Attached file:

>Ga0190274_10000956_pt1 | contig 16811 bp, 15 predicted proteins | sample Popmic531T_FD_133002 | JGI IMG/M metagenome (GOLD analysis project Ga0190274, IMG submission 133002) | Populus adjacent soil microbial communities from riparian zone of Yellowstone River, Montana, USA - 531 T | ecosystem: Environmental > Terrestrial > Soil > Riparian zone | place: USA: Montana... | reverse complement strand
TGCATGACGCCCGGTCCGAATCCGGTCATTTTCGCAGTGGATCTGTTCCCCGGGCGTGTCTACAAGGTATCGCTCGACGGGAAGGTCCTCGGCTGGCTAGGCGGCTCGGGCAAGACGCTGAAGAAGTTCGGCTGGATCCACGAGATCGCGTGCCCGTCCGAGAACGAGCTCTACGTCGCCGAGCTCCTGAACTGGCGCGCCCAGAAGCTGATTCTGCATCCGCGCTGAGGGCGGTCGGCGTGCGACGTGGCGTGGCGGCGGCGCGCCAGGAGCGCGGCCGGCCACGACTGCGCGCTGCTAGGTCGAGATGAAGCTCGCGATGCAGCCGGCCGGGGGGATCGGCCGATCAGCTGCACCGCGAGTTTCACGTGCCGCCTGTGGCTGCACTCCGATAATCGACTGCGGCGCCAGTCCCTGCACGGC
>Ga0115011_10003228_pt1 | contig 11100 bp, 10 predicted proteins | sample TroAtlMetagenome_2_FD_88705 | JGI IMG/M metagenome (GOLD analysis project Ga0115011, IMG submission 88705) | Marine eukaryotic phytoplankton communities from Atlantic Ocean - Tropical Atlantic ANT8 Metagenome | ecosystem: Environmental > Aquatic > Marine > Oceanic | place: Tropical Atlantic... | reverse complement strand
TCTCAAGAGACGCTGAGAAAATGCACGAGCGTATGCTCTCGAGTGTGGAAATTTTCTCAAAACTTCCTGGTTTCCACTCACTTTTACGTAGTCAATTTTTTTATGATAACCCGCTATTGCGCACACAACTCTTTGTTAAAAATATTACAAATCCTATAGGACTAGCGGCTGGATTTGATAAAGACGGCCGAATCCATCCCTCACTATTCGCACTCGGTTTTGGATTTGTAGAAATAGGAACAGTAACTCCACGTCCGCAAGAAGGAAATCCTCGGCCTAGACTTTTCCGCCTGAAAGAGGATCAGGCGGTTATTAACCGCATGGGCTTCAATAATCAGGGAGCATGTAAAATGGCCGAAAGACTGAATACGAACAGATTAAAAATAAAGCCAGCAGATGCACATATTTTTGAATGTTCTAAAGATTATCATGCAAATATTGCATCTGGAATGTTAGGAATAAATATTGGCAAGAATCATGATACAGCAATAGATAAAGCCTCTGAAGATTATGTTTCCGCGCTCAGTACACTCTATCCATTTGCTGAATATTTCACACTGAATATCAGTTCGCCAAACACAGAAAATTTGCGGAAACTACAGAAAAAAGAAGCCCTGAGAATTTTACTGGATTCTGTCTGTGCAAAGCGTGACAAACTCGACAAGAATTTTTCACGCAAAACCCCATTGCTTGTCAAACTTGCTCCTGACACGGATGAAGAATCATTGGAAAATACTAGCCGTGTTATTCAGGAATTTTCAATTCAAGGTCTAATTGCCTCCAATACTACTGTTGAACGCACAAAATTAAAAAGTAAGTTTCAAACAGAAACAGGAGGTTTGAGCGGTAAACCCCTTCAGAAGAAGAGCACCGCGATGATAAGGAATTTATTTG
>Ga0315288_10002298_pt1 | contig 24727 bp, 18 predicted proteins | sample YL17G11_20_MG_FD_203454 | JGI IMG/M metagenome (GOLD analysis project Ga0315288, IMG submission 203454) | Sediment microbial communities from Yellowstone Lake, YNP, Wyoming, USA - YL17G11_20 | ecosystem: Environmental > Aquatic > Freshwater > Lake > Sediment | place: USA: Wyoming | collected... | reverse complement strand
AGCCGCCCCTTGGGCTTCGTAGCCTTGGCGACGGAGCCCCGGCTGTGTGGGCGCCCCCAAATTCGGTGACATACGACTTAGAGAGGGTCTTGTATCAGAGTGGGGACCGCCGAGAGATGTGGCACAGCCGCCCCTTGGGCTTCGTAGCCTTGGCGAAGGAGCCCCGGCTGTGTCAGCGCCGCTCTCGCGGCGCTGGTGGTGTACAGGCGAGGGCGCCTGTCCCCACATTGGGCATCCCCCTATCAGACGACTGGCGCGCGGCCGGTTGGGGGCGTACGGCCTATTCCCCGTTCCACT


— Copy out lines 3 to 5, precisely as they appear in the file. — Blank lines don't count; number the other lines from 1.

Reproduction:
>Ga0115011_10003228_pt1 | contig 11100 bp, 10 predicted proteins | sample TroAtlMetagenome_2_FD_88705 | JGI IMG/M metagenome (GOLD analysis project Ga0115011, IMG submission 88705) | Marine eukaryotic phytoplankton communities from Atlantic Ocean - Tropical Atlantic ANT8 Metagenome | ecosystem: Environmental > Aquatic > Marine > Oceanic | place: Tropical Atlantic... | reverse complement strand
TCTCAAGAGACGCTGAGAAAATGCACGAGCGTATGCTCTCGAGTGTGGAAATTTTCTCAAAACTTCCTGGTTTCCACTCACTTTTACGTAGTCAATTTTTTTATGATAACCCGCTATTGCGCACACAACTCTTTGTTAAAAATATTACAAATCCTATAGGACTAGCGGCTGGATTTGATAAAGACGGCCGAATCCATCCCTCACTATTCGCACTCGGTTTTGGATTTGTAGAAATAGGAACAGTAACTCCACGTCCGCAAGAAGGAAATCCTCGGCCTAGACTTTTCCGCCTGAAAGAGGATCAGGCGGTTATTAACCGCATGGGCTTCAATAATCAGGGAGCATGTAAAATGGCCGAAAGACTGAATACGAACAGATTAAAAATAAAGCCAGCAGATGCACATATTTTTGAATGTTCTAAAGATTATCATGCAAATATTGCATCTGGAATGTTAGGAATAAATATTGGCAAGAATCATGATACAGCAATAGATAAAGCCTCTGAAGATTATGTTTCCGCGCTCAGTACACTCTATCCATTTGCTGAATATTTCACACTGAATATCAGTTCGCCAAACACAGAAAATTTGCGGAAACTACAGAAAAAAGAAGCCCTGAGAATTTTACTGGATTCTGTCTGTGCAAAGCGTGACAAACTCGACAAGAATTTTTCACGCAAAACCCCATTGCTTGTCAAACTTGCTCCTGACACGGATGAAGAATCATTGGAAAATACTAGCCGTGTTATTCAGGAATTTTCAATTCAAGGTCTAATTGCCTCCAATACTACTGTTGAACGCACAAAATTAAAAAGTAAGTTTCAAACAGAAACAGGAGGTTTGAGCGGTAAACCCCTTCAGAAGAAGAGCACCGCGATGATAAGGAATTTATTTG
>Ga0315288_10002298_pt1 | contig 24727 bp, 18 predicted proteins | sample YL17G11_20_MG_FD_203454 | JGI IMG/M metagenome (GOLD analysis project Ga0315288, IMG submission 203454) | Sediment microbial communities from Yellowstone Lake, YNP, Wyoming, USA - YL17G11_20 | ecosystem: Environmental > Aquatic > Freshwater > Lake > Sediment | place: USA: Wyoming | collected... | reverse complement strand